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Chapter V.—Events at Antioch in Connection with Paulinus and Meletius.

About this time a serious contest was excited at Antioch in Syria, on account of Melitius. We have already observed 688 that Paulinus, bishop of that city, because of his eminent piety was not sent into exile: and that Melitius after being restored by Julian, was again banished by Valens, and at length recalled in Gratian’s reign. 689 On his return to Antioch, he found Paulinus greatly enfeebled by old age; his partisans therefore immediately used their utmost endeavors to get him associated with that bishop in the episcopal office. And when Paulinus declared that ‘it was contrary to the canons 690 to take as a coadjutor one who had been ordained by the Arians,’ the people had recourse to violence, and caused him to be consecrated in one of the churches without the city. When this was done, a great disturbance arose; but afterwards the people were brought to unite on the following stipulations. Having assembled such of the clergy as might be considered worthy candidates for the bishopric, they found them six in number, of whom Flavian was one. All these they bound by an oath, not to use any effort to get themselves ordained, when either p. 120 of the two bishops should die, but to permit the survivor to retain undisturbed possession of the see of the deceased. 691 Thus pledges were given, and the people had peace and so no longer quarreled with one another. The Luciferians, 692 however, separated themselves from the rest, because Melitius who had been ordained by the Arians was admitted to the episcopate. In this state of the Antiochian church, Melitius was under the necessity of going to Constantinople.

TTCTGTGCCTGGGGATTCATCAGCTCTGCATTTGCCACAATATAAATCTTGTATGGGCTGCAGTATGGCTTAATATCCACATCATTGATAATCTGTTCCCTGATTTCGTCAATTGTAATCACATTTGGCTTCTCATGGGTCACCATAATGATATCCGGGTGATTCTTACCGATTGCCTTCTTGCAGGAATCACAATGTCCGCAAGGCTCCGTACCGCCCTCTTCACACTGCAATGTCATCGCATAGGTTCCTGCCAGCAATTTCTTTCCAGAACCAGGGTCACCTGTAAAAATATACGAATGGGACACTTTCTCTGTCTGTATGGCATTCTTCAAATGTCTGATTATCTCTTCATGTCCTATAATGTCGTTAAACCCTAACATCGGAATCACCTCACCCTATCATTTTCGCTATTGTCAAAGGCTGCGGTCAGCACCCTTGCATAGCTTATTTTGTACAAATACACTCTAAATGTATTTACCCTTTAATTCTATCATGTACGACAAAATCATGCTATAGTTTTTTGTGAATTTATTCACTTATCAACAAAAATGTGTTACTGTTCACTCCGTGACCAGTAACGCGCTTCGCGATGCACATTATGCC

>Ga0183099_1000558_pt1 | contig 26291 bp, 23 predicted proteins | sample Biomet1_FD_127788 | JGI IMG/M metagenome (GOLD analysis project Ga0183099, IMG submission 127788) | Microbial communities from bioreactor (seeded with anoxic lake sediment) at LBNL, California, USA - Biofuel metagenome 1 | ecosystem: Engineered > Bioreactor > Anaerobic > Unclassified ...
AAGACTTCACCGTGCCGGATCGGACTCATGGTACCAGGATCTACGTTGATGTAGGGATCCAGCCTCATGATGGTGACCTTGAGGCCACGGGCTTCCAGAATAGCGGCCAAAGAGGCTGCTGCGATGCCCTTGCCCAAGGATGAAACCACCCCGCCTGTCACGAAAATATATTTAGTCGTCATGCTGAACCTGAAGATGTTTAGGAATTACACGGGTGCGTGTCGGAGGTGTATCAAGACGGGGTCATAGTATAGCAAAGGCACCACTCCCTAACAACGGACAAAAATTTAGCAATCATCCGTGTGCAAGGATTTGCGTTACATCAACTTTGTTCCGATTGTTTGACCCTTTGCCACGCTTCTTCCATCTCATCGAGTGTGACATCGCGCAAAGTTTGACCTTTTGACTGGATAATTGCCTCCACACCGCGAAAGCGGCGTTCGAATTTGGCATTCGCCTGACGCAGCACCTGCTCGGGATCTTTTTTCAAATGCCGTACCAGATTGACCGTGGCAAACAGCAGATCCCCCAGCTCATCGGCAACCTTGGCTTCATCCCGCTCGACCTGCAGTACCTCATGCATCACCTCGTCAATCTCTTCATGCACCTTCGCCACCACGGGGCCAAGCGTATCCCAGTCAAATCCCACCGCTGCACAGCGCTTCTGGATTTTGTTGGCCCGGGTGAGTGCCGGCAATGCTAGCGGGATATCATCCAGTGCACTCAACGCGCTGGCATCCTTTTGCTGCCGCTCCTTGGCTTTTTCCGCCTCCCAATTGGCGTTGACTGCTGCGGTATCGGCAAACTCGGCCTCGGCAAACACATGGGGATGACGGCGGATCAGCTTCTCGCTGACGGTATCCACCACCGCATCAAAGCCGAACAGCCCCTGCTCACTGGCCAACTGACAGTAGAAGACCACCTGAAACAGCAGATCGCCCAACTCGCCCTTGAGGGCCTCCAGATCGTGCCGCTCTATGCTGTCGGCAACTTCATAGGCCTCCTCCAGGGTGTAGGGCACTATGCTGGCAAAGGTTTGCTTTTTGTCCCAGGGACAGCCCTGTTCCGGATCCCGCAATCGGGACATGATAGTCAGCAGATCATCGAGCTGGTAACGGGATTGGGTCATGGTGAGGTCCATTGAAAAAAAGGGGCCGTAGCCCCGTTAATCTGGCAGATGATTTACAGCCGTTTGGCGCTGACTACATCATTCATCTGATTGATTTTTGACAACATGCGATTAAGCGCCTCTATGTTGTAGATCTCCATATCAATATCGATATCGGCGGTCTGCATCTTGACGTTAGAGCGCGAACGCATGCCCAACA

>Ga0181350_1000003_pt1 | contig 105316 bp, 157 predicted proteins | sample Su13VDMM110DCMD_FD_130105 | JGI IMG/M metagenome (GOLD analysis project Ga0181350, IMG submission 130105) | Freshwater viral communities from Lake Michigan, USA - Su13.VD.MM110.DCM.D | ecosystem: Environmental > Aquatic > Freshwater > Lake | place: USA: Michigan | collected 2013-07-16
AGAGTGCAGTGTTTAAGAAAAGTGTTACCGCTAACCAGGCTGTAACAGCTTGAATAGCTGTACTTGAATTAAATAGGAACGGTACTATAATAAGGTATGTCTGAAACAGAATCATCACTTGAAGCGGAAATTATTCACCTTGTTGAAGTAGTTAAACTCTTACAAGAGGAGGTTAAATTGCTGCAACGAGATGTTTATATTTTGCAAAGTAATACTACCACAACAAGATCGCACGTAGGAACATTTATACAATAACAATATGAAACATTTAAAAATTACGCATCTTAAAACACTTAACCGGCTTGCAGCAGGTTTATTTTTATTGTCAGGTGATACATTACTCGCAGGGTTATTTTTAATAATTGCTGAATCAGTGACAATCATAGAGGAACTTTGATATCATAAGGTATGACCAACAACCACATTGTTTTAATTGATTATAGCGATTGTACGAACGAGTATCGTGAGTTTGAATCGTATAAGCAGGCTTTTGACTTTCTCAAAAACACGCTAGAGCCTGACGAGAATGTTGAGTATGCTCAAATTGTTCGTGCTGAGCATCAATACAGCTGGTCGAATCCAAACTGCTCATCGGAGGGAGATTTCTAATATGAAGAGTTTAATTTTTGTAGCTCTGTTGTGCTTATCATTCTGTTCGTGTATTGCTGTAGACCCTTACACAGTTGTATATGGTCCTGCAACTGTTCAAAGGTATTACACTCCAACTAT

Cf. III. 9, and IV. 2.


See above, chap. 3.


In its eighth canon the Council of Nicæa, looking forward to the reconciliation of such Novatians or Cathari as might desire to return to the Catholic Church, enjoins that ‘when in villages or in cities there are found only clergy of their own sect (Cathari), the oldest of these clerics shall remain among the clergy, and in their position; but if a Catholic priest or bishop be found among them, it is evident that the bishop of the Catholic Church should preserve the episcopal dignity whilst any one who has received the title of bishop from the so-called Cathari would only have a right to the honors accorded to priests, unless the bishop thinks it right to let him enjoy the honor of the title. If he does not desire to do so let him give him the place of rural bishop (chorepiscopus) or priest, in order that he may appear to be altogether a part of the clergy, and that there may not be two bishops in the same city.’ Cf. Hefele, Hist. of the Councils, Vol. I. p. 410; Bingham, Christ. Antiq. II. 13. 1 and 2.


Theodoret (H. E. V. 3) gives a different account of the way in which the dispute between Melitius and Paulinus came to an end, giving the glory to Melitius for the eirenic overture above described, and representing Paulinus as constrained to accept it against his will by the political head of the community.


Cf. III. 9; Sozom. III. 15, and V. 12.

Next: Gregory of Nazianzus is transferred to the See of Constantinople. The Emperor Theodosius falling Sick at Thessalonica, after his Victory over the Barbarians, is there baptized by Ascholius the Bishop.